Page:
Friday, September 6, 2019



          Noted psychologist, Dr. David Pelcovitz relates that his wife’s uncle was an American soldier in 1945 and was present when they liberated one of the Concentration Camps. When he walked into a children’s barrack, he was stunned by the sight of the frightened, emaciated children. He wanted to give them something, but he had nothing to offer them. Without thinking twice, he reached out towards a young child and hugged him. Instantly, a line of children formed, all waiting for a hug.

          The Pele Yoetz[1] writes that he doesn’t understand why people will so freely spend substantial amounts of money to purchase pesicha[2] or to be a sandek at a b’ris, which are beautiful customs, but won’t invest in performing acts of chesed which is a mitzvah recorded in the Torah.
          He notes that every small act one does on behalf of another is considered chesed, and thereby a fulfillment of a Torah commandment. This includes holding the door for another person, changing money for someone, or handing something to another that he needed.
          In the ethical letter he wrote to his family, the Vilna Gaon quotes a medrash which states that after a person leaves this world and faces the heavenly courts, they ask him “Did you make your friend king over you with pleasantness?”

          In parshas Shoftim, the Torah details what happens when a Jew is found murdered outside the confines of a city. The city closest to the corpse must assume responsibility to perform the eglah arufah (decapitated calf) ritual, to ascertain atonement the tragedy that occurred.
          During the procedure, the elders of the city declare, “Our hands have not spilled this blood.”[3] The gemara asks how it is possible for there even to be a thought that the elders of the city are responsible for such a heinous crime? The gemara explains that they must declare that they were not responsible for allowing the victim to leave town unescorted and without provisions.[4]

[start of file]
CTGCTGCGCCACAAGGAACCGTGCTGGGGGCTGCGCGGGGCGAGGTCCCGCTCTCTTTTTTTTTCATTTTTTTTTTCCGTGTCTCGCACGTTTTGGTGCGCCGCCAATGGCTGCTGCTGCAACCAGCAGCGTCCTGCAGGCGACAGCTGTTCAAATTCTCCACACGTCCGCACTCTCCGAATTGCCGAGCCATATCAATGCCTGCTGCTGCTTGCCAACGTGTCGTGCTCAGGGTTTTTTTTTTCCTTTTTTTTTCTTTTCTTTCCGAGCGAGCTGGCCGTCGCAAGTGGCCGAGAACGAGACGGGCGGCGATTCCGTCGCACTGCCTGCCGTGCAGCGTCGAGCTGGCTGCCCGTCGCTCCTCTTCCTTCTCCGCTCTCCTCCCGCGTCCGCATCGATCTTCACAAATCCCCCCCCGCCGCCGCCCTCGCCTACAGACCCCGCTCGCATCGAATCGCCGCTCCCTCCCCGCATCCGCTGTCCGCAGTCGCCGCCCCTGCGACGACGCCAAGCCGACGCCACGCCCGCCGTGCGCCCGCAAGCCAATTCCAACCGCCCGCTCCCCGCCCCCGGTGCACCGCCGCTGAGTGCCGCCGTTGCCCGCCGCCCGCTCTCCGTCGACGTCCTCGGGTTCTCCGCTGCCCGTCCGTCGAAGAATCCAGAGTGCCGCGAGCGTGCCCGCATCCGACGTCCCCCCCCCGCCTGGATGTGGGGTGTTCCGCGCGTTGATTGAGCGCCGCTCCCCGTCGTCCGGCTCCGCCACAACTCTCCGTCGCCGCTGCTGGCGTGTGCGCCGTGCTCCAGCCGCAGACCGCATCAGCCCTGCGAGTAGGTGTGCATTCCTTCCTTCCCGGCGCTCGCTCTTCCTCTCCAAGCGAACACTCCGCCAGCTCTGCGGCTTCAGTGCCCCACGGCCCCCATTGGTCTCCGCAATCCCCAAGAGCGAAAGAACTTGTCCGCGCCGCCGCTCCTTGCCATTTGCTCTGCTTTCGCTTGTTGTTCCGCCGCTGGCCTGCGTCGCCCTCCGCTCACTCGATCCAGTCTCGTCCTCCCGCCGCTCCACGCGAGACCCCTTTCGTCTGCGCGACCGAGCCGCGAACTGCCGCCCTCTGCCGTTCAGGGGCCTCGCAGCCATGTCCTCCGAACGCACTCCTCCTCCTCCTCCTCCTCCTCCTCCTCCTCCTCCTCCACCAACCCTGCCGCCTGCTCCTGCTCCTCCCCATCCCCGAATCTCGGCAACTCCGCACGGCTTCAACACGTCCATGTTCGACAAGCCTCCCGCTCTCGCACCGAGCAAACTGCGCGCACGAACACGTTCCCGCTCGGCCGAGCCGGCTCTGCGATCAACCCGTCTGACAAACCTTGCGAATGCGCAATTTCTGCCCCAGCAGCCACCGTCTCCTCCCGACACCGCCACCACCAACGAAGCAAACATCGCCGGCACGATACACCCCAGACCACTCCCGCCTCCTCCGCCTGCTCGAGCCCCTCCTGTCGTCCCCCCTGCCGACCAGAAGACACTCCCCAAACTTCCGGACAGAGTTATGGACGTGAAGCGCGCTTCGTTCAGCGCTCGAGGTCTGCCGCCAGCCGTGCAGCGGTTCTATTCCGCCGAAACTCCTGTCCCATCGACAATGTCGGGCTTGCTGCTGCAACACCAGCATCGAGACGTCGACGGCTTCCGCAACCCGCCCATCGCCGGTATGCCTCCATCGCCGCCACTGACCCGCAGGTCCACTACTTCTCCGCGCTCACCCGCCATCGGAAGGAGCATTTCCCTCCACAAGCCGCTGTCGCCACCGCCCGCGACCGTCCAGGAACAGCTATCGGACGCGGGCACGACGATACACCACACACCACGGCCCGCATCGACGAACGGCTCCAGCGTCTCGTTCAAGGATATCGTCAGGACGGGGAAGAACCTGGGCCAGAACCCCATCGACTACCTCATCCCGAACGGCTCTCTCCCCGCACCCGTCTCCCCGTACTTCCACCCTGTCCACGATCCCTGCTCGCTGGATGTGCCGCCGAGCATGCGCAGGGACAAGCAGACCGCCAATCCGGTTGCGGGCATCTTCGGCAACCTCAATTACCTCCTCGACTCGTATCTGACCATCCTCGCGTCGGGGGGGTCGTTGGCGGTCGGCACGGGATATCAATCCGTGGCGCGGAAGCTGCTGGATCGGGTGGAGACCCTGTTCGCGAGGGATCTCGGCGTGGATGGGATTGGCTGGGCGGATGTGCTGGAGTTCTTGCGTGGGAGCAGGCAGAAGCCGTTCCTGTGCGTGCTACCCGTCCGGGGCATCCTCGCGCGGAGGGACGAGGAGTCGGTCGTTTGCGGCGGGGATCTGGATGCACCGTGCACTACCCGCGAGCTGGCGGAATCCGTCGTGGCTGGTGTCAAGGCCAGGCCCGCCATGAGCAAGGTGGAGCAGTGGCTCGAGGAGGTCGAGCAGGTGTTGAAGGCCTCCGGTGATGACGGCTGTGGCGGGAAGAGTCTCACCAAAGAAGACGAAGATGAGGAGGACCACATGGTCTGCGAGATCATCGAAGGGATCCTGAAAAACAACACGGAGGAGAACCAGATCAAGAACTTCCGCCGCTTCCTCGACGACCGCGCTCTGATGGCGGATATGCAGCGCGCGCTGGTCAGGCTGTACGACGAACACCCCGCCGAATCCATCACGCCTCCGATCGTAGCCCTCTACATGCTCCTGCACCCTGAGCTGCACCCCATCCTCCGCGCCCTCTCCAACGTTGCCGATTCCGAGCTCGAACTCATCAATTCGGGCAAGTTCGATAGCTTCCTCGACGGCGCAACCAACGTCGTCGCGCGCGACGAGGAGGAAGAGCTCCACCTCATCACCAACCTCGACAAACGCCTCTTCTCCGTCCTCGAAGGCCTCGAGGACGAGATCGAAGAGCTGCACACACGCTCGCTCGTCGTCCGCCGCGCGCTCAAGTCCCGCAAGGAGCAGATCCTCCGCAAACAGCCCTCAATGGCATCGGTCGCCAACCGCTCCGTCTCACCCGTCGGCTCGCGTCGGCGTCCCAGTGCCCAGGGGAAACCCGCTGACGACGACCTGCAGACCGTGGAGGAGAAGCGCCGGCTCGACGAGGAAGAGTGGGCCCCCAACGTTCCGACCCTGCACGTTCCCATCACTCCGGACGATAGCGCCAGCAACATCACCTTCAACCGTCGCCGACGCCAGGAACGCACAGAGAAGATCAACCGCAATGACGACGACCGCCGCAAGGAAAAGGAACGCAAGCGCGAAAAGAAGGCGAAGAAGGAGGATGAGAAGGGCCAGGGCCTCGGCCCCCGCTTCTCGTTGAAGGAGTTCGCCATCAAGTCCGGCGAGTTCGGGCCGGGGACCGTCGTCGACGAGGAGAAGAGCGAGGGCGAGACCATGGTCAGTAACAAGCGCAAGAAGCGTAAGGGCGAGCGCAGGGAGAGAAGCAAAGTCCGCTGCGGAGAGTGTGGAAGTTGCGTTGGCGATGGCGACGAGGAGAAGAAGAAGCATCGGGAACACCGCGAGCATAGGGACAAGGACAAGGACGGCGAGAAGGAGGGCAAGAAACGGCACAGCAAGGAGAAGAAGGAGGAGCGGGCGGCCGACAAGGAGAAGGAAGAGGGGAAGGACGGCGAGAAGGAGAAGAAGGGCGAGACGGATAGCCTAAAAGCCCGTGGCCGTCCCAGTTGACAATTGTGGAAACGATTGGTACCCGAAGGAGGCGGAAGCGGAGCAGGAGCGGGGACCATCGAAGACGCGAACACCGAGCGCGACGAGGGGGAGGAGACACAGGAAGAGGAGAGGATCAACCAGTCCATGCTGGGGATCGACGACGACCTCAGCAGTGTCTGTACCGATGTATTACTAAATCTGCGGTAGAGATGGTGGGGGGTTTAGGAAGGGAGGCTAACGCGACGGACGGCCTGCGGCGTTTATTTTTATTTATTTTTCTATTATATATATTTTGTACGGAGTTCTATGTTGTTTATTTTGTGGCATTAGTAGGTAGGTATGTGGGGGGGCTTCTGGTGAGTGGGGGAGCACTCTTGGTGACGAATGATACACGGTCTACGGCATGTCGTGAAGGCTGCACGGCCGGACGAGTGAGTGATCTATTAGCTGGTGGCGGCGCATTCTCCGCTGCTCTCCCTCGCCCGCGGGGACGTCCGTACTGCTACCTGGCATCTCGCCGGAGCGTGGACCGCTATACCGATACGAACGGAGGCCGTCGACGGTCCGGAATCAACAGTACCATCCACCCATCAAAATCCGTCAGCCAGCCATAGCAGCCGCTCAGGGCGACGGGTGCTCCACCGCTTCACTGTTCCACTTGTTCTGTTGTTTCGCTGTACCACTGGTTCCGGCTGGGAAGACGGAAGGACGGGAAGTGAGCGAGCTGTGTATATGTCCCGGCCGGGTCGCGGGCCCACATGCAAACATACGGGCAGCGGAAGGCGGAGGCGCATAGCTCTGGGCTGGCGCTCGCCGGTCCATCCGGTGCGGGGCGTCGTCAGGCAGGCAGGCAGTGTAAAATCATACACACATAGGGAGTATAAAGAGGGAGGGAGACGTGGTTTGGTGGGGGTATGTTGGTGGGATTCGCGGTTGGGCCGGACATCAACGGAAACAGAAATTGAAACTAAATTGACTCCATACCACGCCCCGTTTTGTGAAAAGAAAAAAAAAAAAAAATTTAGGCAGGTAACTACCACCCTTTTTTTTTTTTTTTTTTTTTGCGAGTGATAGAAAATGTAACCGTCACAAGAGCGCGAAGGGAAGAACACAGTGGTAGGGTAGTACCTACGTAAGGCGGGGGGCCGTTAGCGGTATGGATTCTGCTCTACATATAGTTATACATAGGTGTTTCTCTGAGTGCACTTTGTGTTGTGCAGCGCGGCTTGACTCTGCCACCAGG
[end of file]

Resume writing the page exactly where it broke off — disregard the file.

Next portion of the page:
It can be inferred from the gemara’s answer that if the victim had been accompanied and supplied with provisions, he would not have been killed.
          Maharal asks that although there is an obligation of “levaya” to accompany a guest out of the city, there is no obligation to accompany him all the way to the next city? There is also no obligation to arm the guest with weapons when he departs the city. How would accompanying him have helped protect him?
          Maharal[5] explains that when Jews show solidarity towards one another, in this case by accompanying the guest a short distance and providing him with provisions, Hashem protects the guest for the duration of his journey. Therefore, if the elders did not demonstrate that solidarity, Hashem will not offer His protection.
          Rabbi Yochanan Zweig offered an additional practical explanation: A visitor to a city or someone lost is generally more susceptible to being mugged or robbed, than a resident of that city. There is a certain profile which a mugger searches for, someone vulnerable and unprotected. One who is unfamiliar with his surroundings projects his lack of confidence in the manner in which he carries himself. He is therefore more prone to being attacked.